Each week an article about the treasures held in our museum appears in print. Humans over the centuries have felt the need to conserve items that reflect our past and which can often point to where we are going in the future.
The preservation of artefacts is not a new idea, the word museum has classical origins, the Greeks called the repository of interesting items from the past a "mouseion" which meant the "seat of the muses", where academics could meet and contemplate the world.
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The oldest known museum in the world is the Capitoline in Rome which was established in 1471, focusing on important ancient sculptures. It was almost three centuries later that this museum was first opened to the public.
Museums today can be classified into five basic types, general, natural history and natural science, science and technology, history and art.
The traditional role of museums is to collect objects and materials of cultural, religious and historical importance, preserve them, research them and present them to the public for the purposes of education and enjoyment.
They can also enhance everyone's life chances by breaking down barriers to access and inclusion. Museums are doing this through active public participation, engaging with diverse communities and sharing collections and knowledge.
One of the best known museums in the world is the Louvre in Paris, originally a medieval fortress and the palace of former kings of France before becoming a museum in the 17th century. It houses a range of artefacts from antiquity to the first half of the 19th century.
In New Zealand the first four museums were established in the main centres of Auckland, Wellington, Christchurch and Dunedin in the 1850s and 60s. They all focused on natural history particularly geology.
Some also had Māori artefacts, including meeting houses and canoes. In the early 20th century museums became more interested in Māori culture and ethnology.
Research and public education became more of a focus. In the 1920s-30s more museums were built; among them the Auckland War Memorial and the Dominion in Wellington.
After World War ll New Zealand museums began to diversify and expand e.g. transport museums and heritage parks. Te Papa opened in Wellington in the 1990s and now newer museums often include art galleries, archives, libraries or tourist information centres.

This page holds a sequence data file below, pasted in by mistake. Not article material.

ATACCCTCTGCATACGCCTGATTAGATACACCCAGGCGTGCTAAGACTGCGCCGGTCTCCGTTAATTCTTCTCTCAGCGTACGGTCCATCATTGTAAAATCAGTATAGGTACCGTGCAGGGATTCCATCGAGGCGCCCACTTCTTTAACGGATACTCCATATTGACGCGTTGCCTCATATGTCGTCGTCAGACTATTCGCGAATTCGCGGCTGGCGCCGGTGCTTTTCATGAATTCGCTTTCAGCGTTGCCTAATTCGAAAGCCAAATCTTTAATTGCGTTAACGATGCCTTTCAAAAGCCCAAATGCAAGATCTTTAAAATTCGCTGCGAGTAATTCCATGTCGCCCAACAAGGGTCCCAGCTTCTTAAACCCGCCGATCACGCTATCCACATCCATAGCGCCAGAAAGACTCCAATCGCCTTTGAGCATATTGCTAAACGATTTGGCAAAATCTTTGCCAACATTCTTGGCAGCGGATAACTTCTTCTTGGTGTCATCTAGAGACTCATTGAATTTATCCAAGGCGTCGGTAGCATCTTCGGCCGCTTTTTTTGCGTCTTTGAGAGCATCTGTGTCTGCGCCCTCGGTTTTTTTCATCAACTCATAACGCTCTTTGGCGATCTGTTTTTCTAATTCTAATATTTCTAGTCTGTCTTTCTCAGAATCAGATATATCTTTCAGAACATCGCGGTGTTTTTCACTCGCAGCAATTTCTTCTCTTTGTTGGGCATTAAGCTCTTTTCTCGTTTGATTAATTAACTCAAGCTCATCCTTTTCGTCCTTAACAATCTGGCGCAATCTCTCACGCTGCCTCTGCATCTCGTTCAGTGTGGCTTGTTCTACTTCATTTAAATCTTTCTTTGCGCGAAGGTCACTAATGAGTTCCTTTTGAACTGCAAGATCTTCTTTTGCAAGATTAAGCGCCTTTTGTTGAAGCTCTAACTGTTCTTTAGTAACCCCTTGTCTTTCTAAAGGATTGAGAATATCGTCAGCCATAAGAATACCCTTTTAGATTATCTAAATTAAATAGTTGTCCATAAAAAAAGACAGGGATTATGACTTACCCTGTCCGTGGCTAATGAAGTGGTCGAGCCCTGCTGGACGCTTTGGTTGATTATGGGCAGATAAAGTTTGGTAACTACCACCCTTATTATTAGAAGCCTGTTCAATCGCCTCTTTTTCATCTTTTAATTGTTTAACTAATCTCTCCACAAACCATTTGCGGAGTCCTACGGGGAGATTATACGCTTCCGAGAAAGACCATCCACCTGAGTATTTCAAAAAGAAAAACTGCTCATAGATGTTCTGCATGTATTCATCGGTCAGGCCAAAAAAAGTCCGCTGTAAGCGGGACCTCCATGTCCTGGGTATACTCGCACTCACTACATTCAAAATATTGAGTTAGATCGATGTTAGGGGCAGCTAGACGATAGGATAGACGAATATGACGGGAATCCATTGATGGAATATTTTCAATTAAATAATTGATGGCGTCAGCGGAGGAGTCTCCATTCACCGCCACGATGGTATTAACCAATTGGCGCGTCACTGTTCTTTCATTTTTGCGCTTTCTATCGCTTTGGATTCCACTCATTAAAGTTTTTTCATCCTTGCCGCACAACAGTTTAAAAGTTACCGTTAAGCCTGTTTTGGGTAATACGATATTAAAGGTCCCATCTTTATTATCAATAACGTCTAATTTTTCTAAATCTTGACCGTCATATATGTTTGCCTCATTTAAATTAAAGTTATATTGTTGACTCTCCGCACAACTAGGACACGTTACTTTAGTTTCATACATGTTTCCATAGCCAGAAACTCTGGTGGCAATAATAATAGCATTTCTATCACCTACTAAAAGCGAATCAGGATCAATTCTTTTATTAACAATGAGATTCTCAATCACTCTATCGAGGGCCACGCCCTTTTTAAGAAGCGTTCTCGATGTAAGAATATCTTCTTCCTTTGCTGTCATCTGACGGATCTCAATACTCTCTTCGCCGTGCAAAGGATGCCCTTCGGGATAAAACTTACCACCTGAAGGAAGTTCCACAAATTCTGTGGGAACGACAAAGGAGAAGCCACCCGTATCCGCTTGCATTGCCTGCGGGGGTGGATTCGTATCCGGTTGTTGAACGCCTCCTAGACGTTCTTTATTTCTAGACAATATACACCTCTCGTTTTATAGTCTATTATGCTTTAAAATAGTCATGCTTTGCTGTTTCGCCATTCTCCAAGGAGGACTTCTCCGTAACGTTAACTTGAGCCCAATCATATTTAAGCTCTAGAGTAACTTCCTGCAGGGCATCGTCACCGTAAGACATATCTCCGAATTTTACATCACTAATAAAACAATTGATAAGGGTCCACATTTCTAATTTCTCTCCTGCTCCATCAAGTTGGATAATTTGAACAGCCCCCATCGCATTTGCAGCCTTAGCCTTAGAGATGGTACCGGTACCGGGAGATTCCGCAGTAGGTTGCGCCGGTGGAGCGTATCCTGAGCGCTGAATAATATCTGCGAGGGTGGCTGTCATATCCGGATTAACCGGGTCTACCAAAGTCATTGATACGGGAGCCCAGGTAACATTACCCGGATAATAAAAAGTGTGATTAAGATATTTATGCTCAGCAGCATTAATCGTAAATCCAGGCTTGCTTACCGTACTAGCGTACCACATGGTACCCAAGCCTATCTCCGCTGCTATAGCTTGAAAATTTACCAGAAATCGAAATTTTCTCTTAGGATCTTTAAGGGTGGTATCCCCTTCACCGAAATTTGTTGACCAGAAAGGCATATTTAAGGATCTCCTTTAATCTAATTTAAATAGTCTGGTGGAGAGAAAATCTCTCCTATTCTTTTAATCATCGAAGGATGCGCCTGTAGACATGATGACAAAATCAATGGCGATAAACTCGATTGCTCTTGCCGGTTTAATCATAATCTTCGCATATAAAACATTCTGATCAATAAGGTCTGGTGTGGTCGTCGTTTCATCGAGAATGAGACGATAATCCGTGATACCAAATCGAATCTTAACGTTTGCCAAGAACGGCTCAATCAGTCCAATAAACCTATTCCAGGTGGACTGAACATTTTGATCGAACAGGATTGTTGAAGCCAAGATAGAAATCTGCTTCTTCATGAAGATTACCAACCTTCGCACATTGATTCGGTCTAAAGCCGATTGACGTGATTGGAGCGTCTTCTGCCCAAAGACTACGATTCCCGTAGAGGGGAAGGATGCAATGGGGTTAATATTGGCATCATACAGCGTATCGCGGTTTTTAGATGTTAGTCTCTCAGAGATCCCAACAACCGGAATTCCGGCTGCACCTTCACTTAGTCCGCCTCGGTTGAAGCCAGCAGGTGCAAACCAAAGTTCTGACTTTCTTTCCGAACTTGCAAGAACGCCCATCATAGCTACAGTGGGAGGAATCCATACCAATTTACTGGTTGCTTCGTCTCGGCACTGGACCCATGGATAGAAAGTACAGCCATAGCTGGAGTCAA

New Zealand has one of the highest number of museums per capita in the world. Some are large high tech centres while many are regional, local museums staffed by enthusiastic and dedicated volunteers.
Here in Whangārei our own museum has an interesting history. Early records show that in 1890 Robert Mair donated a collection of artefacts to the then Whangārei Borough Council.
This collection grew gradually through gifts and donations, sadly not all of these have been traced and their provenance is unclear. In 1916 these artefacts were displayed in museum cases along with the library in the then Municipal Buildings.
The first mention of a museum committee comes in 1937 when the old library reading room was prepared to house more museum exhibits. In 1944 the council felt they needed more room for growing staff numbers and a proposal for a separate museum was mooted.
Nothing appeared to come of this idea and the museum went into recess. However in 1962 the council purchased an old home in what is now Cafler Park and converted it into a museum.
Space again became a problem and in 1973 all the artefacts were carefully packed up and put into storage. A new site became available when Mr B. Clarke made his 56 acre property at Maunu, including the original homestead Glorat, available for sale.
It was purchased in February 1973 by the Northland Regional Museum Society and finally in 1984 after much fundraising the museum at Maunu was officially opened to the public.
Whangārei is indeed lucky to have such a fine facility. Hopefully it will expand further in the future to meet the demand of both locals and tourists.
• Alison Sofield is a volunteer with Whangārei Museum at Kiwi North.